Yes We Can

Rosanne & Johnny Cash“The key to change… is to let go of fear” … Rosanne Cash

Change, Change, Change

Anyone who has lived through the last 3 years, has an awareness that in these transformative times fundamental social change has occurred. You were along for the ride whether you wanted to be or not. Oh, this isn’t the Woodstock Nation’s form of radical social change, or, even the Brown vs The Board ofBrown vs the Board of Education Education emotionally charged social change. In this current period symbols of change were not as visible. No long haired flower children in strange colorful clothes, no angry mobs, no Lester Maddox with his ax handle, and no burning Woodstock posterstreets. The agents of change fit-in as well as ‘The Man in the Grey Flannel Suit’ fit into his era. Most likely you woke up one day and saw that significant cultural change had occurred. Buried in the details of your daily existence, the greed and hubris of those that created the current economic conditions driving this period of change went largely unnoticed until the meltdown. The meltdown which hit as quickly and as surely as those planes hitting the TwinTowers on 9/11. And, as this was happening an evolution of just how it is we communicate concepts, ideas and beliefs rapidly evolved. Into the void stepped a political marketing machine whose brand plan was consideredChris Matthews News Sunday on MBC revolutionary, and was widely disregarded by most professional political pundits. It was an often repeated Sunday broadcast network news analysis that the candidate and his team using these new symbols and social media platforms had no idea what they were doing. And then came the Iowa Caucus. Without regard to your personal set of political beliefs, it seems to be obvious that you as a wine marketer should be studying the observable lessons of the Obama Presidential campaign marketing tactics and the campaign’s use of new media tools with the understanding that how we as wine MarCom managers now communicate and market brand has fundamentally changed.

A Short Case Study in Contemporary Brand Management

Barrack working the crowd on the Campaign TrailIn any brand marketing campaign, the essence and essential truths of the brand must be distilled into a viable message. The message must be replicated and repeated through the use of images, words and symbols. Through the message a visceral connection must be made between the brand and the targeted audience for success to be North Carolina Rally for Barrack Obamaaachieved. In an effort to achieve this success, through effective marketing research, the campaign was able to identify a target audience based on demographics and attitudinal predisposition. A significant portion of this identified audience had a presence on social media. The Obama campaign was an early adopter/implementer of social media platforms. MySpace was dominant in the social media space at the beginning of the campaign, and so an Obama fan page was created, and interested individuals rushed to join the club. As Facebook and then Twitter gained traction, accounts were created to engage voters, and as the Shepard Fairey's Barrack Obama 'Hope' posternumber of fans grew so did the channels for communication and a pool for fund raising was established. Individuals who contributed to the campaign were given an opt-in choice to receive important updates about the campaign and election. YouTube was also a major factor with numerous short videos featuring endorsements, narrative story lines and music like the Will.i. am. ‘Yes We Can’ video featuring the mantra of the ‘Change’ message for the campaign.Will.i.am, Yes We CanThe iconic Obama ‘HOPE’ poster was created by street artist Shepard Fairey, and became instantly recognized as the visual image of the campaign. Third party endorsements, utilizing the ideas of co-branding and borrowed interest, were achieved, with Oprah’s endorsement gaining worldwide press coverage for the Obama campaign. A masterful use of message, image, social media, endorsement and third party advocacy. There was significant push-back against this campaign, but the execution of an integrated brand management plan through the fidelity to the perceived authenticity of message, the engagement and involvement of the many, and a transparency of the process, insured the successful conclusion of stated goals. So, are you to going to mirror this model and move your brand(s) forward towards the adoption by your targeted audience resulting in purchase?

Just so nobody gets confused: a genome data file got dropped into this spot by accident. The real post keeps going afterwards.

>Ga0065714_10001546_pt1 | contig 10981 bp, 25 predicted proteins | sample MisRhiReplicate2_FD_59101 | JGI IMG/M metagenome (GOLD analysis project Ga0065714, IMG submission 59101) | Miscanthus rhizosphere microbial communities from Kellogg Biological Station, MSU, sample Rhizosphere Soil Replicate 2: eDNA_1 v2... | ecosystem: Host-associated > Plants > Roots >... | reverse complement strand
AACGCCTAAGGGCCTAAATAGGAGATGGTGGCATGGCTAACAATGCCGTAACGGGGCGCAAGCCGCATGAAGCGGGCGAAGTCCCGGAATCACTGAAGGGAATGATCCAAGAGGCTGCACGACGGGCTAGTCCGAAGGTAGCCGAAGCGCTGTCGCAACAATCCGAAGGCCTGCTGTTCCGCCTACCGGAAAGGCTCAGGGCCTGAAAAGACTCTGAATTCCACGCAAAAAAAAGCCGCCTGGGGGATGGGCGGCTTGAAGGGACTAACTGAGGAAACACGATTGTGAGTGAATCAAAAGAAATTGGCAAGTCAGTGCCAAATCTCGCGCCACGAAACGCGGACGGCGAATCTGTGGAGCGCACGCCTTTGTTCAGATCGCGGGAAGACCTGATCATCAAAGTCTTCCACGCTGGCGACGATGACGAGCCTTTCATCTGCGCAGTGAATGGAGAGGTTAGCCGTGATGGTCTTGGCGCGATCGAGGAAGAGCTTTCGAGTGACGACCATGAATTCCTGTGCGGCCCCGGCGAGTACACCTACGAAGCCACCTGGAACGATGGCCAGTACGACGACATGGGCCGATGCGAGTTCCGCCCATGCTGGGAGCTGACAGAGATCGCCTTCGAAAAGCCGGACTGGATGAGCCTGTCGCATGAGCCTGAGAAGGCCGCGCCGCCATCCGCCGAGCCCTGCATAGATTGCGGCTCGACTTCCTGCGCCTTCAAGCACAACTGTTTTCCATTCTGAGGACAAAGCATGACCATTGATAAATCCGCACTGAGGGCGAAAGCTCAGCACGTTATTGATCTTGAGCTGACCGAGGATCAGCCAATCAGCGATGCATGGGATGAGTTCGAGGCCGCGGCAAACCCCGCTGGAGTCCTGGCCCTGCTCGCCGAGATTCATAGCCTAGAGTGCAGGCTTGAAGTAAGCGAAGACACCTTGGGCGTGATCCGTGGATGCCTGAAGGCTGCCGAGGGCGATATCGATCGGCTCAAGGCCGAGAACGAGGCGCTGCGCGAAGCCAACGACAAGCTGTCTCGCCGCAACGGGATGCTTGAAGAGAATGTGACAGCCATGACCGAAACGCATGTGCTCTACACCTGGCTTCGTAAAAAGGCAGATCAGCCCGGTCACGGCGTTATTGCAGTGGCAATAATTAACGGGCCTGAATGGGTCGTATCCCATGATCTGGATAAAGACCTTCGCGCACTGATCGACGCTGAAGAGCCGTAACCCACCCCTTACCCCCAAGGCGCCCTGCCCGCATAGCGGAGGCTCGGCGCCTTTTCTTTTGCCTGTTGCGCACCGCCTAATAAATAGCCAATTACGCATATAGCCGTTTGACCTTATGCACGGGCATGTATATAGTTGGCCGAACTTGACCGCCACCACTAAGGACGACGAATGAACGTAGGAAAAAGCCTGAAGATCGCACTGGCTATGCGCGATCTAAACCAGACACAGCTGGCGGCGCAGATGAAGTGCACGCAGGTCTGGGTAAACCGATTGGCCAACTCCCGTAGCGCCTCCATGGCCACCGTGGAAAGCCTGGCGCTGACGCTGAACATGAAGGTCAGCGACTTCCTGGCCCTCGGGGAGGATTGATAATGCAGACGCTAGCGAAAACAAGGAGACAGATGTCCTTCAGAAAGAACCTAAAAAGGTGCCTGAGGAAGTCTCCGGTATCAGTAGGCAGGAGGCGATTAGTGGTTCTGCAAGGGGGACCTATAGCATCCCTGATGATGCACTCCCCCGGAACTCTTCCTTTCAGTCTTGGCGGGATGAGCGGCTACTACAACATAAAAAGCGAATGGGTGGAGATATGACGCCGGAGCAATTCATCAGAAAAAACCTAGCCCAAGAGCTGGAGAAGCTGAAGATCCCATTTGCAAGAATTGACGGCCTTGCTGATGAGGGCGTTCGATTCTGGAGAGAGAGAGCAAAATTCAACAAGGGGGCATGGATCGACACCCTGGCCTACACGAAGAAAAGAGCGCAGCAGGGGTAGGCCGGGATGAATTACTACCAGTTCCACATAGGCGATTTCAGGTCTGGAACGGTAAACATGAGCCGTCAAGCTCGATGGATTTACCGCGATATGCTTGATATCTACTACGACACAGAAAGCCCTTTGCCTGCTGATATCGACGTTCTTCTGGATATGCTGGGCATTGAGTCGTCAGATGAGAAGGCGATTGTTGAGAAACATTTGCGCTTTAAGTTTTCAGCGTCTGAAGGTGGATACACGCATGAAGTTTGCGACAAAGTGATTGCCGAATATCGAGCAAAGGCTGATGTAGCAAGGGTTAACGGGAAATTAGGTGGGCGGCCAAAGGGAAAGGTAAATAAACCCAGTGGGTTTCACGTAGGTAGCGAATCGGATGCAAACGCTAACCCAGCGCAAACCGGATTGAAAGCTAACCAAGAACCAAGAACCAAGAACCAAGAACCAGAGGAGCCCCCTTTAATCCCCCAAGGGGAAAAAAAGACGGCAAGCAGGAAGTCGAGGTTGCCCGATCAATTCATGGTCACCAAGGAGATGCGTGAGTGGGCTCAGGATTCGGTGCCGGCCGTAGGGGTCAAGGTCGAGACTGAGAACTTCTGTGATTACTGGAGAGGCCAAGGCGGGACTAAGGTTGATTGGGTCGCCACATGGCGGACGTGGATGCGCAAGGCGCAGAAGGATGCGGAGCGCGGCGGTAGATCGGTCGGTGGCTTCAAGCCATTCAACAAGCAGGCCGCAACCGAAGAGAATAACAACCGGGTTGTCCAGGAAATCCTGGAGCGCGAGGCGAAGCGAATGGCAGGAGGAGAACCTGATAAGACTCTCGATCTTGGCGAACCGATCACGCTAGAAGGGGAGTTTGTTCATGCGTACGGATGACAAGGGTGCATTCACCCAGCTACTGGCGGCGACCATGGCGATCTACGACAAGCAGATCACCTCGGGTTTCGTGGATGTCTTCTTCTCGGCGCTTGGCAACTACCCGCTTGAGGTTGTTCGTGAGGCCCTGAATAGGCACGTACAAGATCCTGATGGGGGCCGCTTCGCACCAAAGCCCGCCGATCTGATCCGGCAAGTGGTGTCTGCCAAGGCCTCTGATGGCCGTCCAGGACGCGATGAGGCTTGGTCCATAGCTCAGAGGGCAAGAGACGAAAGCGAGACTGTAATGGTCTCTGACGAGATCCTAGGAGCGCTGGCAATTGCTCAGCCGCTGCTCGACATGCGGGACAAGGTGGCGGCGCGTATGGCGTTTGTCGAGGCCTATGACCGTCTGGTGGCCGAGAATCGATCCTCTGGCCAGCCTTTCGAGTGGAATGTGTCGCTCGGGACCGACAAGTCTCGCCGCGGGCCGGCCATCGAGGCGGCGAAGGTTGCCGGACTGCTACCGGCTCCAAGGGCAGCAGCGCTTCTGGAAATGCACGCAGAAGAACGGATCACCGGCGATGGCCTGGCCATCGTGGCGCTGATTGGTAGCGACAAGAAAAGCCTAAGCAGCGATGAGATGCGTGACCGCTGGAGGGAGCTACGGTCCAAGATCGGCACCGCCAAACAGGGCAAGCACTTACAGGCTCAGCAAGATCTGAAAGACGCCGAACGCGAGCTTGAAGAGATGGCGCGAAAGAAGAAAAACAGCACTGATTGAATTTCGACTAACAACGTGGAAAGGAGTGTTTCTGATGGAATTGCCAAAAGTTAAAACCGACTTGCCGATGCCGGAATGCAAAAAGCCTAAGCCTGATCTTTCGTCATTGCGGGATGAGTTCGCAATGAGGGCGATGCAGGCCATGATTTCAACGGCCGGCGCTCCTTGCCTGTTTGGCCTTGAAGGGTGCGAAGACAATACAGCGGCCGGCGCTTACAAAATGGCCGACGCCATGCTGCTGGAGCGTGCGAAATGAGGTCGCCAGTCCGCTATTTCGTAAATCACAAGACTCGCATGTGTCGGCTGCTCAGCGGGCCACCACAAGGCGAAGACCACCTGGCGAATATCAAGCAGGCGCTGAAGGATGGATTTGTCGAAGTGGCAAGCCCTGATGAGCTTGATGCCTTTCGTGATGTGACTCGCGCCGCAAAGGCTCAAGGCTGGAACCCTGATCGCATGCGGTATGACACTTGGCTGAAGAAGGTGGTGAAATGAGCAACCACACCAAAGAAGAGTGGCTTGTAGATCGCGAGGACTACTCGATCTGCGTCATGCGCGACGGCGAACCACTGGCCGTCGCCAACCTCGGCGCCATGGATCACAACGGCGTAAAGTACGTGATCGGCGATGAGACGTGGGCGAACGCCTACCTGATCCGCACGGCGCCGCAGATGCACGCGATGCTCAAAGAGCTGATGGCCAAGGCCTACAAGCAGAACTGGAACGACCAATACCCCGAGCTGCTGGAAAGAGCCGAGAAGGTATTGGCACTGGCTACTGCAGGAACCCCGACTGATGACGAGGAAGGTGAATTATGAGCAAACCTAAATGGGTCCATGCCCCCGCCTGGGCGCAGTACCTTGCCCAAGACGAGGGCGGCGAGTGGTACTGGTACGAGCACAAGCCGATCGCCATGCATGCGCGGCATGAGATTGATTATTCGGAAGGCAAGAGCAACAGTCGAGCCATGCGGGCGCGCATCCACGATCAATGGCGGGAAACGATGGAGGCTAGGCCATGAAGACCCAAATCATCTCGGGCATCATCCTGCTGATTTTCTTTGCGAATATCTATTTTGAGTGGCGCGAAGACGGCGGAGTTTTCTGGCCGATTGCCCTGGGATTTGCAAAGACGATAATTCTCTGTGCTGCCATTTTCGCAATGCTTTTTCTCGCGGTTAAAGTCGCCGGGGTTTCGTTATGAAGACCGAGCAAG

An Even Shorter Conclusion

writing a checkAs I stood in line at the local Safeway this morning the three customers ahead of me all paid by personal check, and I’m thinking ‘people still use checks?’ If you want to live on a cash basis, haven’t ATM cards been around all of our adult lives. This slow adoption of tools made available through technology, even in this technologically sophisticated area of the country, seems to be endemic in the marketing arena of the wine business. I’m not sure if this is ego, uncertainty, or fear of the unknown. But I am sure that those that are frozen by fear will likely not survive in these uncertain economic conditions, or have afrozen in fear chance of thriving in a turnaround. Given the vision allowed by the distance of time and with my apolitical marketing mind-set, I can see the clarity of vision of the Obama presidential campaign, and their effective use of all the current tools available to even wine marketers. Ones that are available for use without the necessity to build a war chest on the scale of a political campaign. Difficult times should light the fires of our creative marketing imaginations. At this time in history, we have to be thinking better, faster and cheaper. One of the key lessons to be learned is that ubiquity doesn’t trump authenticity. The basic idea that I’ve learned sometime in my marketing experience is that while political skills matter there are no magic bullets, or one size fits all solutions for today’s wine marketing challenges. But, identifying, targeting and engaging your consumer audience before, during and after the sale is essential, essential to conceiving and executing your winning wine marketing brand plan.